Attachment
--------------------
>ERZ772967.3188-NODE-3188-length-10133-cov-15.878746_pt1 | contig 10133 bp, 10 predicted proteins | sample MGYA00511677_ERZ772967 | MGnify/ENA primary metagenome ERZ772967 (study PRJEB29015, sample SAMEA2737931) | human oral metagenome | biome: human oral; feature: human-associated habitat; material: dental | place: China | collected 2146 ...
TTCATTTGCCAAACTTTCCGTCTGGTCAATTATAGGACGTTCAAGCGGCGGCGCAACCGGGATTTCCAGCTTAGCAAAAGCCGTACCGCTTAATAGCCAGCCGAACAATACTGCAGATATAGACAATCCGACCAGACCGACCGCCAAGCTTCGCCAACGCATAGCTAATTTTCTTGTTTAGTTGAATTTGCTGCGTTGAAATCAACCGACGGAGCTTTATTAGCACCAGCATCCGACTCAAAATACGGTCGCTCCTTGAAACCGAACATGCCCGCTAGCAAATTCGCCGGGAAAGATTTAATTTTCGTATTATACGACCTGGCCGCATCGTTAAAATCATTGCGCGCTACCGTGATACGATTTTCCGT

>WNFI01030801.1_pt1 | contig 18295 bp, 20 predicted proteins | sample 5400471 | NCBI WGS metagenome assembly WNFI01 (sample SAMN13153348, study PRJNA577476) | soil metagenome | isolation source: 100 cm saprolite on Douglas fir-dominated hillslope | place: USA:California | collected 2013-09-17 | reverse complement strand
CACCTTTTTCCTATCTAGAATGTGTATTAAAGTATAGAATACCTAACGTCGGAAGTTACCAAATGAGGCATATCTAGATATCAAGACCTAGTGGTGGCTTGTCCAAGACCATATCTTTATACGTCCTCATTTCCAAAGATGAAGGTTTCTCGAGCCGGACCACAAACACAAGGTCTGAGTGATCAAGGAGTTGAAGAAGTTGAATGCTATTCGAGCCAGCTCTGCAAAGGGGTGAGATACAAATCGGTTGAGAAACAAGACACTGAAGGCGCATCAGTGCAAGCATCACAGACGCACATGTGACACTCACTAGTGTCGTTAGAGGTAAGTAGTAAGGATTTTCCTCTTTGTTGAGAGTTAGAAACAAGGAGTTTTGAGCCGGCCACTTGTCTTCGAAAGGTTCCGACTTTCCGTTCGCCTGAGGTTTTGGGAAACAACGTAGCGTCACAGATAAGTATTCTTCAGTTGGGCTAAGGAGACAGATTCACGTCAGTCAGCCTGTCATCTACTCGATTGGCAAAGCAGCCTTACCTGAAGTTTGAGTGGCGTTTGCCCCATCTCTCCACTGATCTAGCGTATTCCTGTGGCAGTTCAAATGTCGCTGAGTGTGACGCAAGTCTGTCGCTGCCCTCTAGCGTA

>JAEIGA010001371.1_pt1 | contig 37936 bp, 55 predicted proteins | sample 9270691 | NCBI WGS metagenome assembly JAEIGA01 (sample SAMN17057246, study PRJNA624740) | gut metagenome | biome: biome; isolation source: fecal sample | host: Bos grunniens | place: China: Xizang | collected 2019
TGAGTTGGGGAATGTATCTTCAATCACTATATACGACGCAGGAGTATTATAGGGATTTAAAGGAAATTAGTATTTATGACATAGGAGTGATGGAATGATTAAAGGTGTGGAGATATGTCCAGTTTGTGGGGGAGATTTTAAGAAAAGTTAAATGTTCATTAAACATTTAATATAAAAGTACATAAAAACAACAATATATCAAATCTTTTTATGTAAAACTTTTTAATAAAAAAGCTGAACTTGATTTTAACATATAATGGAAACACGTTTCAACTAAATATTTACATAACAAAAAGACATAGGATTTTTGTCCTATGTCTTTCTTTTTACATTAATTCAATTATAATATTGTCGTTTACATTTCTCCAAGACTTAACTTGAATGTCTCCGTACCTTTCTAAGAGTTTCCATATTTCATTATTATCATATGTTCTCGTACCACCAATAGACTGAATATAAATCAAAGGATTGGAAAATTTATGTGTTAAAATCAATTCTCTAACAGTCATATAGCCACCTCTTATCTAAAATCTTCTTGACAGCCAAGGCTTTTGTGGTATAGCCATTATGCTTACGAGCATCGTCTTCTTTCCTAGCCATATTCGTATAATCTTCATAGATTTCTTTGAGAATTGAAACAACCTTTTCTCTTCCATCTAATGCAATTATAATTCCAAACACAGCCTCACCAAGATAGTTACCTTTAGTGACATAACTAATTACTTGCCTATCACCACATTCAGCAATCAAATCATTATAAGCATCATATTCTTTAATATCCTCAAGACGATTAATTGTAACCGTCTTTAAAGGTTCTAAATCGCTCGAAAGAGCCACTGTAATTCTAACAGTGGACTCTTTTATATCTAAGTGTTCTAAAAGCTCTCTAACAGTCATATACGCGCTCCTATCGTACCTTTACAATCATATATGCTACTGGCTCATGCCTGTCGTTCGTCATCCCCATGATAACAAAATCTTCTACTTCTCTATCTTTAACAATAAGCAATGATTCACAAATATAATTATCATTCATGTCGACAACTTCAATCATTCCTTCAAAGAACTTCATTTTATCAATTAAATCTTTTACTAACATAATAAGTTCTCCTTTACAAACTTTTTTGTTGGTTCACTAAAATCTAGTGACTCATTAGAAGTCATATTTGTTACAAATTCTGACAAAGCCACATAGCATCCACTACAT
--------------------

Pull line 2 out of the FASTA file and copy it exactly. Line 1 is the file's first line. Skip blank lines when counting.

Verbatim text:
TTCATTTGCCAAACTTTCCGTCTGGTCAATTATAGGACGTTCAAGCGGCGGCGCAACCGGGATTTCCAGCTTAGCAAAAGCCGTACCGCTTAATAGCCAGCCGAACAATACTGCAGATATAGACAATCCGACCAGACCGACCGCCAAGCTTCGCCAACGCATAGCTAATTTTCTTGTTTAGTTGAATTTGCTGCGTTGAAATCAACCGACGGAGCTTTATTAGCACCAGCATCCGACTCAAAATACGGTCGCTCCTTGAAACCGAACATGCCCGCTAGCAAATTCGCCGGGAAAGATTTAATTTTCGTATTATACGACCTGGCCGCATCGTTAAAATCATTGCGCGCTACCGTGATACGATTTTCCGT